Jim’s twin also died at a very young age and his mother fell ill and died when he was quite young, which caused Jim to give up school and help his father work the farm. However, Hiram, his father, was described to be quite the bully and would often physically punish Jim for the slightest wrongdoing – causing young Bright Path to run away when he was thirteen years of age.
Mentorship: Pop Warner, the Coach. Despite the fact that Jim would run away from difficult circumstances at home, somehow, he would still find his way home and gravitate towards his homeland. Jim even brought his father a team of horses when he returned.
Things had a huge turn-around when Bright Path was enrolled at Carlisle. While it was like his former schools which were depicted to be military strict, with the boys wearing army-style tunics and their long hair neatly cut and cropped, they also had track and field and football and baseball – sports activities which Jim naturally excelled in. This is also where Jim met his mentor, the famous Coach Pop Warner.
I like how Don Brown depicted Bright Path’s seemingly-innocuous tryout during the track team practice:
… while watching the Carlisle’s track team practice one afternoon in 1907, Jim noticed that none of the high jumpers could clear the bar.
“I asked if I might try it,” he later said. “I had a pair of overalls on, a hickory shirt, and… looked like anything but a high jumper.”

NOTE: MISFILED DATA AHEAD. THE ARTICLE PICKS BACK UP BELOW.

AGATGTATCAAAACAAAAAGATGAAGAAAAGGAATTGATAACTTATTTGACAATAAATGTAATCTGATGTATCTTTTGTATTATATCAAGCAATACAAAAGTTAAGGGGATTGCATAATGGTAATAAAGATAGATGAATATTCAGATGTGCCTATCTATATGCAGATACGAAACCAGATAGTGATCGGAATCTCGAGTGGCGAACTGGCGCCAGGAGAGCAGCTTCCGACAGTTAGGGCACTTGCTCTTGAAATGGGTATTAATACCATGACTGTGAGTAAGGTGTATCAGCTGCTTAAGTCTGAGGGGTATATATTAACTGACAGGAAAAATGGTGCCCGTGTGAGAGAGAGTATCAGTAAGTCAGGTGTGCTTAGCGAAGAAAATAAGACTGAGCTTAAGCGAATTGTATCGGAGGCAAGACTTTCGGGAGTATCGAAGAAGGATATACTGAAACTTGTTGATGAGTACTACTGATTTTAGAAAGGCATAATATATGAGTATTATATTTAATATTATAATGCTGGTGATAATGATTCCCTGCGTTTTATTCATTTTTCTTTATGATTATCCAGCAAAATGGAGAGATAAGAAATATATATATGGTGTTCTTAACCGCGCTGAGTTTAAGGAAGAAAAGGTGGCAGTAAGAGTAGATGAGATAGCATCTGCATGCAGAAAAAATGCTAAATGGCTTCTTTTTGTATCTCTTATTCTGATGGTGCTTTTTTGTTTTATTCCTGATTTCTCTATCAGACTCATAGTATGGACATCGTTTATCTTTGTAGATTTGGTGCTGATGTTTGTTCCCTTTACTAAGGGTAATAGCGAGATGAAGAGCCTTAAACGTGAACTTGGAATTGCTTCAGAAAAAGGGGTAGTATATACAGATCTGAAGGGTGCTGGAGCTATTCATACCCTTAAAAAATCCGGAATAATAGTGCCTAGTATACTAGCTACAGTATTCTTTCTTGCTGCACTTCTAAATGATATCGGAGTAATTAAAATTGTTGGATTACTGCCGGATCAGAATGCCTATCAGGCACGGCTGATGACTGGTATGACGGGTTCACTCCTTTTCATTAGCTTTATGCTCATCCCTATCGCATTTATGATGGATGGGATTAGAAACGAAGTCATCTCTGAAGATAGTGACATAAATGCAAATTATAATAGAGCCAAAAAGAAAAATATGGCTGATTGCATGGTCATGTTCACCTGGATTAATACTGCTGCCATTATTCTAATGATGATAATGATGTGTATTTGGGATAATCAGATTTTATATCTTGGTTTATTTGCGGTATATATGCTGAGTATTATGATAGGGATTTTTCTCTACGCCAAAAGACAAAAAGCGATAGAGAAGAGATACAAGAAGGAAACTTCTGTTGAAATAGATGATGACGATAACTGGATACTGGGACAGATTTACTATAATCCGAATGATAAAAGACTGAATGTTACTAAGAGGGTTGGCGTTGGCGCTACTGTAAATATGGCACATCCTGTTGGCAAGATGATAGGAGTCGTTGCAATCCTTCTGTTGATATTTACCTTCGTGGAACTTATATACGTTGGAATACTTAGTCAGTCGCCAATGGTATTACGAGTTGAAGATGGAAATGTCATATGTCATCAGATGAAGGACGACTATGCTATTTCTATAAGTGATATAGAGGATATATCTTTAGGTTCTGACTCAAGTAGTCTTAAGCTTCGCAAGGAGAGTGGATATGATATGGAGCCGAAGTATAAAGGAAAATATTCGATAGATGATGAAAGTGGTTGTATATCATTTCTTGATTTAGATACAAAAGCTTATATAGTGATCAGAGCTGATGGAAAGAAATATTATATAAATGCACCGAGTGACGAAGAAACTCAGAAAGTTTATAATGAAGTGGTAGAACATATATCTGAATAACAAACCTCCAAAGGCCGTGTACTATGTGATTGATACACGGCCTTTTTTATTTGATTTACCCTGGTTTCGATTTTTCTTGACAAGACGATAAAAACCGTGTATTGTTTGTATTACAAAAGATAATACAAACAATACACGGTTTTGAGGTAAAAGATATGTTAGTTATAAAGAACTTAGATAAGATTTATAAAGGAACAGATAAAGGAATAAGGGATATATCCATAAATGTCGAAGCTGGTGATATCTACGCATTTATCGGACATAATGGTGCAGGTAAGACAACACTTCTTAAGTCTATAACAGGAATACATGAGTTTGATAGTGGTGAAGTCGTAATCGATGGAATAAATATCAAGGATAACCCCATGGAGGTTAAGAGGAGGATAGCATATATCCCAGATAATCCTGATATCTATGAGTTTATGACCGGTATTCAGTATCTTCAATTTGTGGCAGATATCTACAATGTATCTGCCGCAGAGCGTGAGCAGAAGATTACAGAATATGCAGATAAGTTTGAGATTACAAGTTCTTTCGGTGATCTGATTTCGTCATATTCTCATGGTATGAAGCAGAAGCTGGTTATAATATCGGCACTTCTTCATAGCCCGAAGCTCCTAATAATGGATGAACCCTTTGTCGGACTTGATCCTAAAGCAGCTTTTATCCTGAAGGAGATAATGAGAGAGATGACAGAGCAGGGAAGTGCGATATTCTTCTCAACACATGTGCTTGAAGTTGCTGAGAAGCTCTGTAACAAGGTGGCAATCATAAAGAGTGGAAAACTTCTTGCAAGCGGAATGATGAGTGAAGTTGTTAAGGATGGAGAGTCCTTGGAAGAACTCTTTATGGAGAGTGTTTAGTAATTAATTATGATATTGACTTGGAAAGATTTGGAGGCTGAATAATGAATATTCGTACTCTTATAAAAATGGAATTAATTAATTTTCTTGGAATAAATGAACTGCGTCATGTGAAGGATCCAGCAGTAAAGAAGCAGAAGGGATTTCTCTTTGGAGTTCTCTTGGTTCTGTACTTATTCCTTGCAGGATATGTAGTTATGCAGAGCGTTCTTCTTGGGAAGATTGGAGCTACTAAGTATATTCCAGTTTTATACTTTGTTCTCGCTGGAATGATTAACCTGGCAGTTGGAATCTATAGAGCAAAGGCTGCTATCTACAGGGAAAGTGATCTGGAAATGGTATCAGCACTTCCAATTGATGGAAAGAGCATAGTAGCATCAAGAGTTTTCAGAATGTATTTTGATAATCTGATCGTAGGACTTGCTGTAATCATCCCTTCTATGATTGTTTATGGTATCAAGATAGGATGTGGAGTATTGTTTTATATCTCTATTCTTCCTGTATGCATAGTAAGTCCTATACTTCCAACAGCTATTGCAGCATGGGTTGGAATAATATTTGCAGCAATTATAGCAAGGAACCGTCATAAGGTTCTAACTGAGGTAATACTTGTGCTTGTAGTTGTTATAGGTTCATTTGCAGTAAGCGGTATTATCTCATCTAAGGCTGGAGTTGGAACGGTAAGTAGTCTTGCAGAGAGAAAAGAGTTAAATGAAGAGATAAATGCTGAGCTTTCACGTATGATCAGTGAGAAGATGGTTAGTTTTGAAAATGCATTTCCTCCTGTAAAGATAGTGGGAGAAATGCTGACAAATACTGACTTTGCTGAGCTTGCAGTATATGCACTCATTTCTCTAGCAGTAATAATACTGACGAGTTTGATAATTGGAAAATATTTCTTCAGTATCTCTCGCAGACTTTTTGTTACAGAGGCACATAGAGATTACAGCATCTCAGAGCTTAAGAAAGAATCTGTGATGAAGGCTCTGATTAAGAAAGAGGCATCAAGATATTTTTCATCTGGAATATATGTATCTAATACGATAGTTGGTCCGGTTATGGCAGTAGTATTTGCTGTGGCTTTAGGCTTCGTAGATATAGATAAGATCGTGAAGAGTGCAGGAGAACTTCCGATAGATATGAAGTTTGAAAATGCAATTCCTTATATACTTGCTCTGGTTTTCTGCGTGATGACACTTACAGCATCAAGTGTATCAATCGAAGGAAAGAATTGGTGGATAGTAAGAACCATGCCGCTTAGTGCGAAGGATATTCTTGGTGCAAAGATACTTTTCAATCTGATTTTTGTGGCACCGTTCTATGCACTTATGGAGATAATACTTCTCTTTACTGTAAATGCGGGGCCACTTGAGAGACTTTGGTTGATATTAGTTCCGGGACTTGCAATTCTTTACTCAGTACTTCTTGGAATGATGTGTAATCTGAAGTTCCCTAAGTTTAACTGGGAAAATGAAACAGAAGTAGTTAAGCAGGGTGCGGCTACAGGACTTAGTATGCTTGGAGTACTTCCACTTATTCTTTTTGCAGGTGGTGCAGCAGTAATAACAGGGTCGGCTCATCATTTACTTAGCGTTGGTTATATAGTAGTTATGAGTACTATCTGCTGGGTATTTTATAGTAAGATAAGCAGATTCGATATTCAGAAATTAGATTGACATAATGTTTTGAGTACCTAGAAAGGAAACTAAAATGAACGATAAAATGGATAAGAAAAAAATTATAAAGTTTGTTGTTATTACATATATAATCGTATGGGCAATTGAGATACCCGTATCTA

While onlookers snickered, Jim approached the bar… and cleared it on the first try breaking the school high jump record!
And as they say, this is how history is made. Jim Thorpe went on to compete against athletes from twenty-eight nations in the 5th Olympic Games where he “won the decathlon with a score that would stand for twenty years” earning him the title “World’s Greatest Athlete.
I love how Don Brown characterized Jim’s pathway to eventual eminence and expertise in this fashion:
As the onlooking crowd cheered themselves hoarse, perhaps Jim recalled the high jump he had made years earlier at Carlisle. There was something magical about that jump: On one side of the bar Jim had been an Indian boy unhappily struggling in an unfamiliar world, a boy with dim prospects. But on the other side, Jim Thorpe found the bright path to world fame.
Author’s Note and more resources. Teachers would fall in love with this beautifully-illustrated book with the equally beautiful narrative. More importantly, it contains a detailed Author’s Note at the back that traces each significant milestone in Bright Path’s life. It also made mention of the tragedy in the later years of Jim Thorpe’s life which I shall leave for you dear readers to discover. If you wish to know more about Bright Path, click here to be taken to his official website. Ron Kitson has likewise done an extensive write-up about Jim Thorpe’s outstanding sportsmanship and his contribution to the world of sports here.
There is also a video documentary done on the life of Jim Thorpe. Here is a nice trailer that you might like to watch. Enjoy!
PoC Challenge Update: 47 (25)
Bright Path: Young Jim Thorpe by Don Brown. Roaring Brook Press, New Milford Connecticut, 2006. Book borrowed from the Community Library. Book photos taken by me.